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Tense Muscles - Even at Rest
 Moderated by: DrDeb  
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Bryy
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Joined: Sun Jun 21st, 2015
Location: Guilford, Connecticut USA
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 Posted: Mon Jan 23rd, 2017 04:18 am
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Hi all-

There is a horse at the barn who's every muscle is tense, all the time. He is a recent arrival (this fall) and though green under saddle and a little shy was well enough mannered that barn staff could handle him.  Turn in and out, blanketing and the like. He has slowly lost the belief that humans are out to help him and has become increasingly difficult to catch, even halter in his stall, explosive reactive to things such as saddling, blanketing, or even hanging a broom by his stall.  There is "spooky" and then there is "everything in the world is going to get me." As this has happened, his neck muscles (the only thing I'm able to readily palpate) have gone from fluffy and "oh that's a beautiful neck" to hard, all the time.  This seems to be similar along his entire body. He's a 6 or 7 year old quarter horse.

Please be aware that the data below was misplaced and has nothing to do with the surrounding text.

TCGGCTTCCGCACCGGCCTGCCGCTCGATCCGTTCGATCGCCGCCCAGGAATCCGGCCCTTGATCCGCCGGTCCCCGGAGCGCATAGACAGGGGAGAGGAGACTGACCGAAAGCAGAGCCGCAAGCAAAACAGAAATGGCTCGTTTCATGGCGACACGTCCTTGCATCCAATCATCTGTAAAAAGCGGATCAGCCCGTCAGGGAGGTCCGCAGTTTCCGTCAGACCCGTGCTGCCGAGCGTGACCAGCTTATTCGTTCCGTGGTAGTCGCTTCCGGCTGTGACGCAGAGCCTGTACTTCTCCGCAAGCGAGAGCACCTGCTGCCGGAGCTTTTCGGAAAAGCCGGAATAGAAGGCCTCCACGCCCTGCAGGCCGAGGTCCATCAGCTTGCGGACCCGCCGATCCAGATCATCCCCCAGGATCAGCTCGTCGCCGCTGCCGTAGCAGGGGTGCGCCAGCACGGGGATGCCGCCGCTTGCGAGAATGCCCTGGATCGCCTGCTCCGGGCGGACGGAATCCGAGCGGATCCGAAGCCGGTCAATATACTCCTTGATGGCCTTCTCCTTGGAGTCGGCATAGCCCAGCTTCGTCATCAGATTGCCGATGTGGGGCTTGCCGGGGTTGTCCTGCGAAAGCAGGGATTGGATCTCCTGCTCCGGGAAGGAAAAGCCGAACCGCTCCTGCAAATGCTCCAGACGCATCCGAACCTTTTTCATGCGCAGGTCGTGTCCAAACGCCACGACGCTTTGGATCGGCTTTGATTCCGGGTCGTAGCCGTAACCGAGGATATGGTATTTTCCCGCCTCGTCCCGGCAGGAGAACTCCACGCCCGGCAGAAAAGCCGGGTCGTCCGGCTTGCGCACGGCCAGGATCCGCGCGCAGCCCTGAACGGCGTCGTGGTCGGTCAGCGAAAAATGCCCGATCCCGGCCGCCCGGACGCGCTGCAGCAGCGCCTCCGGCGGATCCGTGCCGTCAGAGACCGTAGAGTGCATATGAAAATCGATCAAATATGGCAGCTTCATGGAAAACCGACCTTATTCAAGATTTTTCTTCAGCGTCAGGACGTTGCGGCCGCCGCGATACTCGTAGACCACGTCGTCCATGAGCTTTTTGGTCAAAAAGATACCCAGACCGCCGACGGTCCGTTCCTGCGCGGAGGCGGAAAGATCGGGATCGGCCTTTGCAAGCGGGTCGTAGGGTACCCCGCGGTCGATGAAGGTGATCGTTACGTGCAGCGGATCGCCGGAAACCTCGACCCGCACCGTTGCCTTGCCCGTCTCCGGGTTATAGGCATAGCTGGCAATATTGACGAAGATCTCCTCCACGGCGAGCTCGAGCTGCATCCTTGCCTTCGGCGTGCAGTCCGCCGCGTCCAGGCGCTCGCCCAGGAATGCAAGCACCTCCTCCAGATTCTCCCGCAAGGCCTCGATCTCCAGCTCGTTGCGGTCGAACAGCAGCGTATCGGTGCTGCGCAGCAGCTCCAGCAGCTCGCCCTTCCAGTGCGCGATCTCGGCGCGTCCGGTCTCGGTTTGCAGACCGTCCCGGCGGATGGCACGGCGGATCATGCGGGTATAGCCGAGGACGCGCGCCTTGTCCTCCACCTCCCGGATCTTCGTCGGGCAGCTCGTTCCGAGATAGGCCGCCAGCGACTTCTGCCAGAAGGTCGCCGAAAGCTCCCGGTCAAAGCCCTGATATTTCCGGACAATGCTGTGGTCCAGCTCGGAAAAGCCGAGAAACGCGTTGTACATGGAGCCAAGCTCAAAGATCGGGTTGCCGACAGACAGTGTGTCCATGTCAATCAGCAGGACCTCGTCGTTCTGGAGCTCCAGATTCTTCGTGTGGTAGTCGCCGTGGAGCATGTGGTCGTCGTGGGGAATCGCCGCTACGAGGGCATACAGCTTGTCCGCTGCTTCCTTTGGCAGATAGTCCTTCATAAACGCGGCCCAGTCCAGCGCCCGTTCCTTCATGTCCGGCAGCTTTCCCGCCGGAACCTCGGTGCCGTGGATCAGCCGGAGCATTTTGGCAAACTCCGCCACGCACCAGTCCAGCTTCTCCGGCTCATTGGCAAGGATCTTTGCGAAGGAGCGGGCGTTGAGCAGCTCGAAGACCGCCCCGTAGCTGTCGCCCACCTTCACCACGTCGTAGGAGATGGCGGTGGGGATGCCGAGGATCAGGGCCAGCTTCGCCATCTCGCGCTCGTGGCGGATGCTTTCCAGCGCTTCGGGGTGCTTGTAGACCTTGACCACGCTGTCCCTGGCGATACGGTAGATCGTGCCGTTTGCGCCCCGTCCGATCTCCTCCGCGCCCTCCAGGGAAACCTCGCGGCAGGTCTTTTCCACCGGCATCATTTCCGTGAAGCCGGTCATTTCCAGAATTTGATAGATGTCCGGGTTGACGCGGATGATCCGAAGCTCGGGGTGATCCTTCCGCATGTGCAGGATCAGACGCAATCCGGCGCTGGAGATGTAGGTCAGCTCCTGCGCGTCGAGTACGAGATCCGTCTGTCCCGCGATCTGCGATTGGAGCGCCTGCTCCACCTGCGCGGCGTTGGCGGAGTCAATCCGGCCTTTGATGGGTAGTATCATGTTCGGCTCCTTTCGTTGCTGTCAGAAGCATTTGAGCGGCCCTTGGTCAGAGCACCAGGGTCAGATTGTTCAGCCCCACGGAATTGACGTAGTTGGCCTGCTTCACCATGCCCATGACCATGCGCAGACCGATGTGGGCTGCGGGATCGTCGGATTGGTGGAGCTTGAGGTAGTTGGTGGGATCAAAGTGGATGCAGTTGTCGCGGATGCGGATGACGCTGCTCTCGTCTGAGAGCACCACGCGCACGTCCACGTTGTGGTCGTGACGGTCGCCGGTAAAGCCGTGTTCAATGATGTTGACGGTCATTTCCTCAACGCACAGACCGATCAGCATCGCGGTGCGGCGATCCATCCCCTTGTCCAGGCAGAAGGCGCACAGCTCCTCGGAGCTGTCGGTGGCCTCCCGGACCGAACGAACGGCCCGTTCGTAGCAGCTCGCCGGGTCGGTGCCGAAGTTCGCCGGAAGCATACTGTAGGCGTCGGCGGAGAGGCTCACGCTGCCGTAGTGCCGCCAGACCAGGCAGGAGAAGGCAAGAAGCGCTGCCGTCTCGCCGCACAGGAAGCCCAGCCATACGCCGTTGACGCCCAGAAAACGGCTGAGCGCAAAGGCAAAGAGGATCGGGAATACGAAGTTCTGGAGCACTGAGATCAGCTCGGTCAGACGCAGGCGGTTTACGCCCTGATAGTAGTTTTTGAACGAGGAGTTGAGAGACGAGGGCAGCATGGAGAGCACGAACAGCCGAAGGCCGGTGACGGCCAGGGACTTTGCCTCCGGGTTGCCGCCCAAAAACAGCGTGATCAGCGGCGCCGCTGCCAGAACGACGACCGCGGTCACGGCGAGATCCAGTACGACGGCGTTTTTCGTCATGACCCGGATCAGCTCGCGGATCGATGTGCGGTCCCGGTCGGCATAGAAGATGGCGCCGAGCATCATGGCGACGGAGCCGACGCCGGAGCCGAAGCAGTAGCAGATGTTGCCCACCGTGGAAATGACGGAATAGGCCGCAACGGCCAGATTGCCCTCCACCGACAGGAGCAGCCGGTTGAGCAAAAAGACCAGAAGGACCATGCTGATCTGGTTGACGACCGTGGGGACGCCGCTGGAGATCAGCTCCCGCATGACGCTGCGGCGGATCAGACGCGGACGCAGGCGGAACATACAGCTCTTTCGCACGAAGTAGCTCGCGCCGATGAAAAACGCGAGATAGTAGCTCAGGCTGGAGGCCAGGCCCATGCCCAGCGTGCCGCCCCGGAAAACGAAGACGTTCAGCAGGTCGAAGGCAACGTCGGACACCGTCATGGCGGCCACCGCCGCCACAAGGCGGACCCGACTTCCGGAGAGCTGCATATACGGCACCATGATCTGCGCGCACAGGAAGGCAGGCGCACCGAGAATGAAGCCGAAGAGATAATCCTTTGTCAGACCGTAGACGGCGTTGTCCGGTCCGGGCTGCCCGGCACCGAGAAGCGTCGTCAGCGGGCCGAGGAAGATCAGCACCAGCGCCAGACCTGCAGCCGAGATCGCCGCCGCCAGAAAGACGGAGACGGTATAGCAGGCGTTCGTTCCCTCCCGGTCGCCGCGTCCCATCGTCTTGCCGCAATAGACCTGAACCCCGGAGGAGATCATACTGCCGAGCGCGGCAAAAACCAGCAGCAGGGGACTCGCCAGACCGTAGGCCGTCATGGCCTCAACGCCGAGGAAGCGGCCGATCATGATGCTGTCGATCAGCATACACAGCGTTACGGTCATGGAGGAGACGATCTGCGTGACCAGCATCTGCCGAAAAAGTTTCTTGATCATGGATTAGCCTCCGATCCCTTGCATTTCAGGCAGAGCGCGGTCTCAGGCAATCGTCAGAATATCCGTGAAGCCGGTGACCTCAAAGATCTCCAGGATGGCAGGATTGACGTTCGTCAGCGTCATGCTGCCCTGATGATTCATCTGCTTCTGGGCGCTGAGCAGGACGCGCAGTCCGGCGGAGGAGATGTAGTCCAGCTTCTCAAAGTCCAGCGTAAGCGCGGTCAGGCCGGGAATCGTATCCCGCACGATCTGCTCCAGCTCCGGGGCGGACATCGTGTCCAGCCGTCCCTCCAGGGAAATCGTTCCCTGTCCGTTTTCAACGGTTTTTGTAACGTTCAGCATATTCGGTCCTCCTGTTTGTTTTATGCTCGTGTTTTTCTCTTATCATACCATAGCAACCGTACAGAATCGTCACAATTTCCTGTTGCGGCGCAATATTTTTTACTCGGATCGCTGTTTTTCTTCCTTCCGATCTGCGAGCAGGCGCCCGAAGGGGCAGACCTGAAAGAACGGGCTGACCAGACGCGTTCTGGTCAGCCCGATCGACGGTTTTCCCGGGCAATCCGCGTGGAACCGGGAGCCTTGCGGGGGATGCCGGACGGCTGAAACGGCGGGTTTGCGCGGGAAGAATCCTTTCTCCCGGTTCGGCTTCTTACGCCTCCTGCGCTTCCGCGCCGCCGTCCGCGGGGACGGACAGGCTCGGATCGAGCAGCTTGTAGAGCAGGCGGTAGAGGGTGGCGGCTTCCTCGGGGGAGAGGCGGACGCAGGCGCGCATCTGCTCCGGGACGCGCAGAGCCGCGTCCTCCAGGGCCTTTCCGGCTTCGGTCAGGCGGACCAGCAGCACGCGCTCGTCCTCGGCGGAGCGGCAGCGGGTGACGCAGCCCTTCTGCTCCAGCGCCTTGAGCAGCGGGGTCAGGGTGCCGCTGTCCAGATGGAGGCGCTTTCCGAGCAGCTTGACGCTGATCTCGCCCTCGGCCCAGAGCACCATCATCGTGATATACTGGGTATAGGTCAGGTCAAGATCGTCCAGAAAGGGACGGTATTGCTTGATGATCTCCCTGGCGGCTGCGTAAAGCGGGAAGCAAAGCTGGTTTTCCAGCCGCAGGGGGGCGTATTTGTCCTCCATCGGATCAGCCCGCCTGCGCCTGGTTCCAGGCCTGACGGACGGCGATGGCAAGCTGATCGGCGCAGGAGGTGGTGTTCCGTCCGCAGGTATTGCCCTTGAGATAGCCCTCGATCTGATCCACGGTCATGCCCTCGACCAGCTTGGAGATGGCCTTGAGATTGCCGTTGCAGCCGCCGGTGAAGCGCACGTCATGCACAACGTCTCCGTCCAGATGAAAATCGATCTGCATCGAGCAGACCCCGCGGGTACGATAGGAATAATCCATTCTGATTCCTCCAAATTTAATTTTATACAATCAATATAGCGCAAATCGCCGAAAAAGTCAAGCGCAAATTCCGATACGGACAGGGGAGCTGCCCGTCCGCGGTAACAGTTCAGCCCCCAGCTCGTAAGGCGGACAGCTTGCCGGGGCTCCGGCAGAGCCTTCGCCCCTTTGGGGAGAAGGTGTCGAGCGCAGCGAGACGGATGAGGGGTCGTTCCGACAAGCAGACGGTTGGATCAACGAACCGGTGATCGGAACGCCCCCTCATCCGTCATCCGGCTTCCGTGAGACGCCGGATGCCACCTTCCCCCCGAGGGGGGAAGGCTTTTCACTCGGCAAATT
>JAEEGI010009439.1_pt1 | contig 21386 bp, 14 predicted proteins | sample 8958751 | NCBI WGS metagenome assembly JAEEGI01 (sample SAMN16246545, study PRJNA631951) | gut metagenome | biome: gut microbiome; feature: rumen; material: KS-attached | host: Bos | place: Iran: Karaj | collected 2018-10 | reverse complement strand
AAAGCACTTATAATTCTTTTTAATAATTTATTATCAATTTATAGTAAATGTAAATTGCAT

A lyme test has come back medium high and Doxy has been started. I've suggested starting him on MgCl salts.  Are there other suggestions of physical areas to investigate?

Thank you,
Julie

DrDeb
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 Posted: Mon Jan 23rd, 2017 01:35 pm